These undesired and less-talked-about side effects of retirement are why it’s important for financial planners to remember it’s not always about the numbers when it comes to planning, especially retirement planning. While the financial plan may confirm an individual is financially ready for retirement, it doesn’t necessarily mean they’re emotionally ready. By empathizing with our clients, we may be able to help ease their transition into retirement.
Here are three ways to help:
Dedicate time for the qualitative side of planning.
While financial planners are generally numbers-oriented people, we must remember personal finance is personal. We tend to expect our clients to openly share their feelings and thought processes with us as their trusted advisors. However, I recently spoke with some of our clients for their thoughts around retirement. We had meaningful conversations for 30 to 45 minutes focusing solely on the emotional side of retirement rather than the financial aspect.
These conversations were unexpectedly more revealing than our standard review meetings. Many shared how their parents’ and/or grandparents’ retirement greatly influenced their outlook on their own retirement. Through each dialogue, there was a common fear around retirement: Fear of not knowing what to do next rather than fears around financial stability. Clients my age whose parents are about to retire worry their parents won’t know what to do with themselves.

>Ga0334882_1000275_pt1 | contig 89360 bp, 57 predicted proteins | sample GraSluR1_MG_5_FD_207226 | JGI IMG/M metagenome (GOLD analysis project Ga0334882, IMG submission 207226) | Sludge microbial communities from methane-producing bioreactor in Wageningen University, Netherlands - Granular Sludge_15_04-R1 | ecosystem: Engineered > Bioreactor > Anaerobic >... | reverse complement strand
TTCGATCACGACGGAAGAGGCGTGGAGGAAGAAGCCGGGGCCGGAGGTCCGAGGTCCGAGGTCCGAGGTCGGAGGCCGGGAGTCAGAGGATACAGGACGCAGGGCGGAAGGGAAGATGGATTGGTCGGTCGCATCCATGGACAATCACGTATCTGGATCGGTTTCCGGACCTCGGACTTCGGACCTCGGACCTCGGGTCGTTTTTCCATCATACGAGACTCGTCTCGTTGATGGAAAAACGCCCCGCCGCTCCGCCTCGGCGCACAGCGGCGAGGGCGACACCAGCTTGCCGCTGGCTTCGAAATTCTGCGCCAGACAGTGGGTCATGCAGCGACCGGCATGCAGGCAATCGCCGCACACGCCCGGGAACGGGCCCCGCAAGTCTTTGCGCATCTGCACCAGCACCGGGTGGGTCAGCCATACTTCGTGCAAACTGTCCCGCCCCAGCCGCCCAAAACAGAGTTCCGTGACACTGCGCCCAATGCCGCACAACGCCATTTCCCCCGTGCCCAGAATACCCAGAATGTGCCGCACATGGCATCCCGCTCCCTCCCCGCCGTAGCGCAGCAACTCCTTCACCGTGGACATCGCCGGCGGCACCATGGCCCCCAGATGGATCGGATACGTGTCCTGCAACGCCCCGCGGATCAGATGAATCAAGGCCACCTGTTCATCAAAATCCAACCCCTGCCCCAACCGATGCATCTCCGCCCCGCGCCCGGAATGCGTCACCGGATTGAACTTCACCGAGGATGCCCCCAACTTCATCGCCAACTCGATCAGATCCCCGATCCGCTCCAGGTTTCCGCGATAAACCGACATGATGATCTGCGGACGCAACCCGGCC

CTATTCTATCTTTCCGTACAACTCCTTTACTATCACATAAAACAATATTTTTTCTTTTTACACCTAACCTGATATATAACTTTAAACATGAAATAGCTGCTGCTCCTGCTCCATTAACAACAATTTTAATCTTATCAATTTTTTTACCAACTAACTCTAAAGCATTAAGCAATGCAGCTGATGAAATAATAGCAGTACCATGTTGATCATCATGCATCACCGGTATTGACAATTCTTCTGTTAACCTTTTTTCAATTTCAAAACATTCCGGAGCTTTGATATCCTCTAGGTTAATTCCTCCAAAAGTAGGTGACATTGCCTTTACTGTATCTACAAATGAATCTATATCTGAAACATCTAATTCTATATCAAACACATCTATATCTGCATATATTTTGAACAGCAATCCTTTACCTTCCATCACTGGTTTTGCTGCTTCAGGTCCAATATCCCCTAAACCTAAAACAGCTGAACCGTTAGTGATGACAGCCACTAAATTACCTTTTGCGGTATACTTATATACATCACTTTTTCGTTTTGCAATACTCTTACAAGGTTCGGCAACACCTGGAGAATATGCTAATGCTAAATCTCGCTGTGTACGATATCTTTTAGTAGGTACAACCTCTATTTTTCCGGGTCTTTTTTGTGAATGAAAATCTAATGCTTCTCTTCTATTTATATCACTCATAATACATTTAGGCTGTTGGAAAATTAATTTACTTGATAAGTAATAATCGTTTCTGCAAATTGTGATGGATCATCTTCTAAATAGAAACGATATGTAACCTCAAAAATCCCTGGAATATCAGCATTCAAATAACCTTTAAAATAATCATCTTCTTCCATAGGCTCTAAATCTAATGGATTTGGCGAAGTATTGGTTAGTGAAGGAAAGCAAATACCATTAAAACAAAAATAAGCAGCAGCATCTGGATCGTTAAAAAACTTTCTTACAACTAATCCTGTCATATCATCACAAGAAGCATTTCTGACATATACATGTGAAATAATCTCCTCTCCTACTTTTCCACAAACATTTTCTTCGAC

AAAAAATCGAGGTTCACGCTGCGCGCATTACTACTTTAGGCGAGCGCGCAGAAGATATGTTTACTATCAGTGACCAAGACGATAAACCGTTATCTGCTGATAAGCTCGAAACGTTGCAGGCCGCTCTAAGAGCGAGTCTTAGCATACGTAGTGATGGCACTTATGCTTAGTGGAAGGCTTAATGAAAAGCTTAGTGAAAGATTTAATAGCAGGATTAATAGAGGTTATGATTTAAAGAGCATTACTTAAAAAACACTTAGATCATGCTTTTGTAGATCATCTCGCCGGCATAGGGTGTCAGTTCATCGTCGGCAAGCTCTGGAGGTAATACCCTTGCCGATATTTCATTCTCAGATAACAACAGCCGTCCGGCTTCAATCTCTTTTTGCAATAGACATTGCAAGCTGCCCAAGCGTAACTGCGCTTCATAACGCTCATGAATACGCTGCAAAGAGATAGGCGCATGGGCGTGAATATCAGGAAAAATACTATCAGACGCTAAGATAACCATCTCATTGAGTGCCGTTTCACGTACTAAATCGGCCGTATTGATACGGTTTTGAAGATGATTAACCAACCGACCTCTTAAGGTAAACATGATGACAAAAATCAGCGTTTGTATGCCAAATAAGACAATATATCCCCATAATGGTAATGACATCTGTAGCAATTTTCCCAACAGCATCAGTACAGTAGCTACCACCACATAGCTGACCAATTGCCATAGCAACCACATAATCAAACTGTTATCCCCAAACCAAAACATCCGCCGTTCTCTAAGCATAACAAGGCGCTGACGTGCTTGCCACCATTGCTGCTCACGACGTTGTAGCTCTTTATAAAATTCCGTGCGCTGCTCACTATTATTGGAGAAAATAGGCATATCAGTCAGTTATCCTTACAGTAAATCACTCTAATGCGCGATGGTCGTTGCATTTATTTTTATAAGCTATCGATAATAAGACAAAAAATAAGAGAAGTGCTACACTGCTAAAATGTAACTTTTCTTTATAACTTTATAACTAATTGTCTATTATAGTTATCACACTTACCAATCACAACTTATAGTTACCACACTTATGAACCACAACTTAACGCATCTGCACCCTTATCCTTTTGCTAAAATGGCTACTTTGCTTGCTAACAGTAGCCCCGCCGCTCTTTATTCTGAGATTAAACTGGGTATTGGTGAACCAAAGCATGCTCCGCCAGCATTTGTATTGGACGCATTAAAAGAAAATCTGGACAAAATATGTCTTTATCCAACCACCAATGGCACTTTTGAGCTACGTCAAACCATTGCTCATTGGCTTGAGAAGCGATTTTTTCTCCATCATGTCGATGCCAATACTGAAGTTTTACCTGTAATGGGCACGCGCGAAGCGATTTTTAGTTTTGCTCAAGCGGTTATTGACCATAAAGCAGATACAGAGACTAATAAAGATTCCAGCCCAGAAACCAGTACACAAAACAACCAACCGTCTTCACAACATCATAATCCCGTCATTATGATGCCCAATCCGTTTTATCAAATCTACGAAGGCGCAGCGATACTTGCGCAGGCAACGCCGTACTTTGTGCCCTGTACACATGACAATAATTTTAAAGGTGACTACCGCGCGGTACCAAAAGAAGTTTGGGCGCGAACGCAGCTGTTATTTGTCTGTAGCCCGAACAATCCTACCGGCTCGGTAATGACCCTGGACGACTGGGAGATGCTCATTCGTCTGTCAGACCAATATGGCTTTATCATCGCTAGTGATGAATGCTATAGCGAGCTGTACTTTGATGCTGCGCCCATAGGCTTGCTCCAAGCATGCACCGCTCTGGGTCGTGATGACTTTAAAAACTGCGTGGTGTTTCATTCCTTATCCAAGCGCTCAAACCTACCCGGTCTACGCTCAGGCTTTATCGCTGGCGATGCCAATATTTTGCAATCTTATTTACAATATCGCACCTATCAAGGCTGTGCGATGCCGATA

As advisors, we may be able to comfort our clients by encouraging and listening to their emotions and reassuring them that what they’re feeling during the transition into retirement is normal and to be expected.
Encourage clients to have more experiences outside of work throughout their lifetime.
Many have heard that you may be more likely to develop Alzheimer’s disease when you retire early. The science behind this theory is neuroplasticity or lack thereof. Neuroplasticity is defined as “the biological changes that occur in the brain in response to a change in the real world or a new experience.” When we’re not challenging our minds and bodies, our brains are less stimulated and, as a result, functioning at a lower capacity.
According to researchers at the University of Texas at Dallas, “It is only when an individual experiences substantial and sustained demands on their cognitive system that plasticity will manifest itself.” This is highly important to be aware of at all ages, especially as individuals approach retirement age. It’s easy for many to get consumed by their work. However, as financial planners, we should encourage our clients to find passions and hobbies outside of their work.
New experiences lead to new relationships and communities beyond the workplace that may be more sustainable upon retirement. Building a strong foundation of who you are and what you enjoy doing outside of your career may make the transition into retirement more palatable.
Remind clients that retirement will evolve, just like life always does.